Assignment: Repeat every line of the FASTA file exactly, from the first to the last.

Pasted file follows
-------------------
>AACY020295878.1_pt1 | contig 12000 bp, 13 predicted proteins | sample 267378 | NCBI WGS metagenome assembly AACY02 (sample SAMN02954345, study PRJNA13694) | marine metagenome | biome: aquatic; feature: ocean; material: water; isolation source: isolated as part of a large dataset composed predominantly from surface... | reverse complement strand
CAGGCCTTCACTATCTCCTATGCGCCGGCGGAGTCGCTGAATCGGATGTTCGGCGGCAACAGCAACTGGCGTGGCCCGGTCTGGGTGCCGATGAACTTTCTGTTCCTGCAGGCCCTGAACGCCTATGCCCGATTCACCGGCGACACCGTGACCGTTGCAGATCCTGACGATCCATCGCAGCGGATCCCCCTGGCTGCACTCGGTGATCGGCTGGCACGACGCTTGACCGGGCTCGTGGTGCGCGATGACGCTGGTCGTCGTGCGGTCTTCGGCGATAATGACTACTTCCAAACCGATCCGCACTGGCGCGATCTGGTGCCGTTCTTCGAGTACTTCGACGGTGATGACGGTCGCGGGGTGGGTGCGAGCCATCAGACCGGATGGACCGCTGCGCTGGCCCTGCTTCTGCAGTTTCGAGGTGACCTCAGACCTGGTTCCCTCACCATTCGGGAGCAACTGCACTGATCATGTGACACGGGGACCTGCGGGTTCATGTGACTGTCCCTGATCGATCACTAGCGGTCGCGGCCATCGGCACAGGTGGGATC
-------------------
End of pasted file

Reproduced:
>AACY020295878.1_pt1 | contig 12000 bp, 13 predicted proteins | sample 267378 | NCBI WGS metagenome assembly AACY02 (sample SAMN02954345, study PRJNA13694) | marine metagenome | biome: aquatic; feature: ocean; material: water; isolation source: isolated as part of a large dataset composed predominantly from surface... | reverse complement strand
CAGGCCTTCACTATCTCCTATGCGCCGGCGGAGTCGCTGAATCGGATGTTCGGCGGCAACAGCAACTGGCGTGGCCCGGTCTGGGTGCCGATGAACTTTCTGTTCCTGCAGGCCCTGAACGCCTATGCCCGATTCACCGGCGACACCGTGACCGTTGCAGATCCTGACGATCCATCGCAGCGGATCCCCCTGGCTGCACTCGGTGATCGGCTGGCACGACGCTTGACCGGGCTCGTGGTGCGCGATGACGCTGGTCGTCGTGCGGTCTTCGGCGATAATGACTACTTCCAAACCGATCCGCACTGGCGCGATCTGGTGCCGTTCTTCGAGTACTTCGACGGTGATGACGGTCGCGGGGTGGGTGCGAGCCATCAGACCGGATGGACCGCTGCGCTGGCCCTGCTTCTGCAGTTTCGAGGTGACCTCAGACCTGGTTCCCTCACCATTCGGGAGCAACTGCACTGATCATGTGACACGGGGACCTGCGGGTTCATGTGACTGTCCCTGATCGATCACTAGCGGTCGCGGCCATCGGCACAGGTGGGATC